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Former Republican House Speaker Newt Gingrich formally announced his presidential campaign May 11 over Twitter.

‘Today I am announcing my candidacy for president of the United States,” Gingrich wrote at about 4:20 p.m.

Gingrich also released a video announcement of his candidacy in which he extolled the importance of cooperation and bipartisanship. “We Americans are going to have to talk together, work together, find solutions together,” he said in the video.

Gingrich is one of just a handful of Republicans who have announced their presidential bid — Rep. Ron Paul (R-Texas) is expected to announce his candidacy as well today.

However, despite the small field, Gingrich’s main obstacle appears to be public perceptions about his personal life.

Gingrich’s Feb. 22 visit to Penn as the Social Planning and Events Committee’s spring Connaissance speaker soon led to a controversy overnight after Penn Democrats President and College sophomore Isabel Friedman asked about his past.

“You adamantly oppose gay rights … but you’ve also been married three times and admitted to having an affair with your current wife while you were still married to your second,” said Friedman to Gingrich. “As a successful politician who’s considering running for president, who would set the bar for moral conduct and be the voice of the American people, how do you reconcile this hypocritical interpretation of the religious values that you so vigorously defend?”

“I’ll bet almost everybody here can gather the thrust of your question,” Gingrich responded. “I appreciate the delicacy and generosity in the way it was framed. … I hope you feel better about yourself.” Gingrich added that he believes in “a forgiving God” and “if the primary concern of the American people is my past, my candidacy would be irrelevant.”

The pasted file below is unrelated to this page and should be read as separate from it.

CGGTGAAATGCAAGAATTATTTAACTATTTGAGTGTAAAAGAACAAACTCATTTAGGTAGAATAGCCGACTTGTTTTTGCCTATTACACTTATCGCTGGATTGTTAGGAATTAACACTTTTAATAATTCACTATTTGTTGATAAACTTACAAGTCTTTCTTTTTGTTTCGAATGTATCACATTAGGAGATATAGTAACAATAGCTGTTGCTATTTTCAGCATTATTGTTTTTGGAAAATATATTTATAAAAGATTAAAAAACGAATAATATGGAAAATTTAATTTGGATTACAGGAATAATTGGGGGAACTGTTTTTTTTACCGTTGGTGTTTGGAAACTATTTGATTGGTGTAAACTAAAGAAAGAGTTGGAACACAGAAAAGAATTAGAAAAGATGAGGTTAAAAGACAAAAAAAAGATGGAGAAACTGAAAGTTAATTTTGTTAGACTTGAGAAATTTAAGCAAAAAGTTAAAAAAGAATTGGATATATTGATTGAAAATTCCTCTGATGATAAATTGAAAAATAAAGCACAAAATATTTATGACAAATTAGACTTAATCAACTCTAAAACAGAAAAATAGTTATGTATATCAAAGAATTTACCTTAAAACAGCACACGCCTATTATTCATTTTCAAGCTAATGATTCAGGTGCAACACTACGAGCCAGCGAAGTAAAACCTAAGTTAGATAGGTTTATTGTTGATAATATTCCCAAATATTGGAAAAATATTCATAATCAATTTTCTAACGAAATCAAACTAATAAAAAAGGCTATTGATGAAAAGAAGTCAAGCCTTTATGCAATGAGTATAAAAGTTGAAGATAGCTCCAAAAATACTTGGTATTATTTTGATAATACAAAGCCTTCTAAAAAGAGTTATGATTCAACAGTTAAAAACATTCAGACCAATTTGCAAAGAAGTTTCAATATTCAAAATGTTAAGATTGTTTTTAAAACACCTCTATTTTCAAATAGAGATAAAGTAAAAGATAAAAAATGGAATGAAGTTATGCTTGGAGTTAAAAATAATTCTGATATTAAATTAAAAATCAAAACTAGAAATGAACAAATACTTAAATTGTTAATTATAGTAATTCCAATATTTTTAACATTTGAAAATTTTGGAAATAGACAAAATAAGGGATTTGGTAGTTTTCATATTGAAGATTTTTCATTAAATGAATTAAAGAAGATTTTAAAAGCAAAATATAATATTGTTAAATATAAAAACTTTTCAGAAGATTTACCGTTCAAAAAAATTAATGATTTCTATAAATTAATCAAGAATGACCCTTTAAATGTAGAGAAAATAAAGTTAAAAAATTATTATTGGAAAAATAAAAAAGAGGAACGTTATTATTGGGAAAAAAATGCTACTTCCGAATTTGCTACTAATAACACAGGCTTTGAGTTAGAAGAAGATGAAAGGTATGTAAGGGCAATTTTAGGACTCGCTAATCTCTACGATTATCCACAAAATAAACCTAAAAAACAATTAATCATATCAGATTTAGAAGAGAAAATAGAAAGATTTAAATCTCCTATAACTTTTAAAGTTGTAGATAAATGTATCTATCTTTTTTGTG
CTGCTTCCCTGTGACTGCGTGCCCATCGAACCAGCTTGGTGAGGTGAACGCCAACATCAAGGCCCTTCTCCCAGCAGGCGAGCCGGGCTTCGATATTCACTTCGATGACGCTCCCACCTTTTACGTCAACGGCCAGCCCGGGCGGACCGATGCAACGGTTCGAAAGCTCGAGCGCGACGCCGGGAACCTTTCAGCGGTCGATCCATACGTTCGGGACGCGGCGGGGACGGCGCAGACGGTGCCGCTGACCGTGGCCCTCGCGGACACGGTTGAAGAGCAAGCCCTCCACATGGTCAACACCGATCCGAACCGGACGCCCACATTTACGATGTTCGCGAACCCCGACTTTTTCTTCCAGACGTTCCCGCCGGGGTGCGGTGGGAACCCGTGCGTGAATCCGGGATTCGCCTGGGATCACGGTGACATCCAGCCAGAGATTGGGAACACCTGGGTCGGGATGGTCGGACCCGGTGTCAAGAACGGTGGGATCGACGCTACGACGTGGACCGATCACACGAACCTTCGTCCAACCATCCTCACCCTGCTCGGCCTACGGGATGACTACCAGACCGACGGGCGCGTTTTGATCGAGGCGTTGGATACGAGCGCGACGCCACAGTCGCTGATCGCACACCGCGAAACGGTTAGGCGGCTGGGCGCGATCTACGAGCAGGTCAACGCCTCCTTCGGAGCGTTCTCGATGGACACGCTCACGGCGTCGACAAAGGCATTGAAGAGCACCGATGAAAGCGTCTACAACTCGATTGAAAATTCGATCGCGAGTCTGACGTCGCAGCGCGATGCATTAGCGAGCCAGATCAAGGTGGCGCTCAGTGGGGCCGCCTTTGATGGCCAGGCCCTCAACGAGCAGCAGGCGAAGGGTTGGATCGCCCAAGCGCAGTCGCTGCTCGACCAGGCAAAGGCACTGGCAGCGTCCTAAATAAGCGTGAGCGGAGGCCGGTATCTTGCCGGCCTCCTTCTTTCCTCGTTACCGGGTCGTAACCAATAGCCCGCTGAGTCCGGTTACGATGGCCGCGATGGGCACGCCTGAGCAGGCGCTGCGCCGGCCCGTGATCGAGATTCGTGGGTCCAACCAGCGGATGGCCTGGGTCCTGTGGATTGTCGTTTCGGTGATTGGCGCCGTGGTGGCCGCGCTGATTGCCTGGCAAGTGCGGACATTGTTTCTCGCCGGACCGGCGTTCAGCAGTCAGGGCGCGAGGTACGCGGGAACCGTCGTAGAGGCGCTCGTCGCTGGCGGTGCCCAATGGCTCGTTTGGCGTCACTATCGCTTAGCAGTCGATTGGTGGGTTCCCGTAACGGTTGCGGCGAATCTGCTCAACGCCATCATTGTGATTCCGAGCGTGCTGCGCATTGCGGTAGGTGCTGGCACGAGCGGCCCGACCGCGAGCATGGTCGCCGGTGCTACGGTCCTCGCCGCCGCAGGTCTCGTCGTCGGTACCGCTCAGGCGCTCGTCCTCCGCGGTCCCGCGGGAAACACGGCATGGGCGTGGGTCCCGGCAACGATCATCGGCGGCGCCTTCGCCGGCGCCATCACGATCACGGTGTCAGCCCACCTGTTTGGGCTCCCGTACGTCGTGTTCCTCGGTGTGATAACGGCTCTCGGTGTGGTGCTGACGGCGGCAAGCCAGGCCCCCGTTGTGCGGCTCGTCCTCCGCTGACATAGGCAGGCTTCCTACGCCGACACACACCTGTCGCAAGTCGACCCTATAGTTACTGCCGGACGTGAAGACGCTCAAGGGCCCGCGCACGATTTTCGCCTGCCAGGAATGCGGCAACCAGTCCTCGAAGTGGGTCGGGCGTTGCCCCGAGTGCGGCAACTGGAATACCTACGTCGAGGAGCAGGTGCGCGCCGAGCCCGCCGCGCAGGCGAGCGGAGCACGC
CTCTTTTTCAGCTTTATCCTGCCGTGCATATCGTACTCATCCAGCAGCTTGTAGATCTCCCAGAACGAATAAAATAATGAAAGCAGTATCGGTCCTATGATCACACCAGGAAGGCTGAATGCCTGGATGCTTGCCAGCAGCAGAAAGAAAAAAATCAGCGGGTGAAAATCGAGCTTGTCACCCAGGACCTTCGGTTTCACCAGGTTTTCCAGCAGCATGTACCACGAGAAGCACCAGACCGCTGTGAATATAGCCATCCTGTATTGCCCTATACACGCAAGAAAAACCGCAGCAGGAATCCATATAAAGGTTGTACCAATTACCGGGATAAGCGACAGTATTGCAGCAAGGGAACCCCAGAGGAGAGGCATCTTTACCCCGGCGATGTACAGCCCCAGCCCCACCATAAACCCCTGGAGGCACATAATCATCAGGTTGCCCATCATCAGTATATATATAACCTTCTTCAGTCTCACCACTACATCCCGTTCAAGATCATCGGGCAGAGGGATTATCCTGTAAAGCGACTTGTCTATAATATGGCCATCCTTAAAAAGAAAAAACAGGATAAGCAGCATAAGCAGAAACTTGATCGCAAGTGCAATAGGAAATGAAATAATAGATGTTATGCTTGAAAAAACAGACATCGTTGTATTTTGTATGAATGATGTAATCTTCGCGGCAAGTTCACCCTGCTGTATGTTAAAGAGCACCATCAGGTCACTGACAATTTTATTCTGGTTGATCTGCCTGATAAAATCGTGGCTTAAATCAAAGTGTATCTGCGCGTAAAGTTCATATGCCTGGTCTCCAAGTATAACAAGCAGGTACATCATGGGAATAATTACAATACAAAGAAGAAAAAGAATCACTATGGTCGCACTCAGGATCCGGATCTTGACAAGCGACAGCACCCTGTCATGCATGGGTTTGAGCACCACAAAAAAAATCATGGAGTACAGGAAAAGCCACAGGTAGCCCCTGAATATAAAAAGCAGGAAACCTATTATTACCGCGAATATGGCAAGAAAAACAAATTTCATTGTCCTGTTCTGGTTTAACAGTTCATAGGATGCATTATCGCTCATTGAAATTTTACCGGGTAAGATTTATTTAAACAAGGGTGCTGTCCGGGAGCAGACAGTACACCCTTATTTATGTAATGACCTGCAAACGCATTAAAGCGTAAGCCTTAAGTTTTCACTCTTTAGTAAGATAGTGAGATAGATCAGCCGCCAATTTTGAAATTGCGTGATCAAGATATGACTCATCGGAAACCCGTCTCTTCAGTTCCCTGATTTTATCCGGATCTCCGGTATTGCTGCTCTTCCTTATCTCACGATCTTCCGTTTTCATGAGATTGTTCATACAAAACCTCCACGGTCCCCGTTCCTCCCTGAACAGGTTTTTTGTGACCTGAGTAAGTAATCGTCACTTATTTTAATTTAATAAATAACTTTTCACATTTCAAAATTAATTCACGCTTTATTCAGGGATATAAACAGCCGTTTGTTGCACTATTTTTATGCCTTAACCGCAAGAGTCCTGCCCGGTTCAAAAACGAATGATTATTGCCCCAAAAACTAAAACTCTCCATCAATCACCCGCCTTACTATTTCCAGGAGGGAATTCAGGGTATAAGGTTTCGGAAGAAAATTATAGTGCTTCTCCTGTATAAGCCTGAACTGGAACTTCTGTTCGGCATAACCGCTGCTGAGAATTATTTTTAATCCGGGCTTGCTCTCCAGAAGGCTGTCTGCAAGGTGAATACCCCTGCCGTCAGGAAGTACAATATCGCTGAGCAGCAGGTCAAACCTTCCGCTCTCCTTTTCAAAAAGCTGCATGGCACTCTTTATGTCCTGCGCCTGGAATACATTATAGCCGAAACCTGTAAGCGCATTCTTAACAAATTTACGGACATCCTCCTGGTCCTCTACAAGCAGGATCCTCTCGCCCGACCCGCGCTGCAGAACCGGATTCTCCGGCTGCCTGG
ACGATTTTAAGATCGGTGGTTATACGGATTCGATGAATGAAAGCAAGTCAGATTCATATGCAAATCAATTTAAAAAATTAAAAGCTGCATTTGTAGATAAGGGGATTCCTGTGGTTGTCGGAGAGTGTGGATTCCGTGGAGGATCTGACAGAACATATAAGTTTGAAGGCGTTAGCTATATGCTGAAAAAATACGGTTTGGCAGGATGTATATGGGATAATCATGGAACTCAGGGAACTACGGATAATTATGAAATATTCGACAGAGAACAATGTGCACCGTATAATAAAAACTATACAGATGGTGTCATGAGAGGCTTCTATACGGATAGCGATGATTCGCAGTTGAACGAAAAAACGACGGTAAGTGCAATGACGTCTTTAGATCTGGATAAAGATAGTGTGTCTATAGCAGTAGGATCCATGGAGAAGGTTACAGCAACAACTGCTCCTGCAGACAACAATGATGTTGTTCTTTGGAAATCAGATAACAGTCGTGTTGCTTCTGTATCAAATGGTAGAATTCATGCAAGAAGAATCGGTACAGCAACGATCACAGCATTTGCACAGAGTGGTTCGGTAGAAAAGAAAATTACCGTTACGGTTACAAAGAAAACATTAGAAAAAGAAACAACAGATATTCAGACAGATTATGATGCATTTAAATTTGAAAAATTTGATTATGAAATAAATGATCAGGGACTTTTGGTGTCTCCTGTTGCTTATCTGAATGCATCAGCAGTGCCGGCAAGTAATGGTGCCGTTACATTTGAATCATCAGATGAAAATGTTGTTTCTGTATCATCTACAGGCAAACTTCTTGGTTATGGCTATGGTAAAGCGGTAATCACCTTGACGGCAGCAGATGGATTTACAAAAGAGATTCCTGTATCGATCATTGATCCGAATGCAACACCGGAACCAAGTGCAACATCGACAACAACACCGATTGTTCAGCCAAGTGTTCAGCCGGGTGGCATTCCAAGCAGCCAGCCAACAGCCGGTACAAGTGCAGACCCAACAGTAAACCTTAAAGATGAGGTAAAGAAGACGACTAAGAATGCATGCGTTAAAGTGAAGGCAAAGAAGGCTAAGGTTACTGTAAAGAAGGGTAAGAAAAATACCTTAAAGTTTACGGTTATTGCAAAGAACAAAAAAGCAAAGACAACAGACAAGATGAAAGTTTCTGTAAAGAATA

The exchange was covered by several national news outlets, including CNN, CBS, Politico and MSNBC.

College Republicans President and Wharton junior Charles Gray said he was unsure of whether Gingrich’s personal past will affect voters’ decisions.

“He apologized for the things he’s done in the past and that's what counts,” Gray, a Daily Pennsylvanian columnist, said. “If he has remorse in his heart, I think voters will see that.”

Gray also said Gingrich’s personality will make him a good contender in the primary and general elections, adding that his visit to Penn “shows he’s willing to engage with all sorts of people — that attitude is going to be very helpful on the frontlines of the campaign.”

Friedman however is unconcerned over the prospect of Gingrich running. "There was a time when he was incredibly popular, which is why he was speaker," she said. "But there were a lot of mistakes leading up to his resignation and those legislative mistakes…will result in him not being the [Republican] nominee."

Friedman added that Gingrich's past is something that will be in the minds of those going to the polls. "Everyone’s lives and past are up for public examination. If you have blemishes, they’ll be talked about by voters," she said.

However, some disagree that Gingrich's past will be a salient issue. “He’s a been a bit inoculated,” Annenberg School for Communication professor Alvin Felzenberg said with regard to public scrutiny of Gingrich’s past.

Gingrich’s “negatives are well known. As the other candidates undergo public vetting … Gingrich has already been there and done that,” Felzenberg said.

Felzenberg also said that Gingrich’s personality will aid him on the campaign trail. “If I were [President Barack] Obama, I would not underestimate [Gingrich] — I’ve seen him in debates with politicians and professors,” Felzenberg said. “Though Obama has great charisma and stage presence, Gingrich also has that in his own way. I’d be a little leery of his oratorical strength.”

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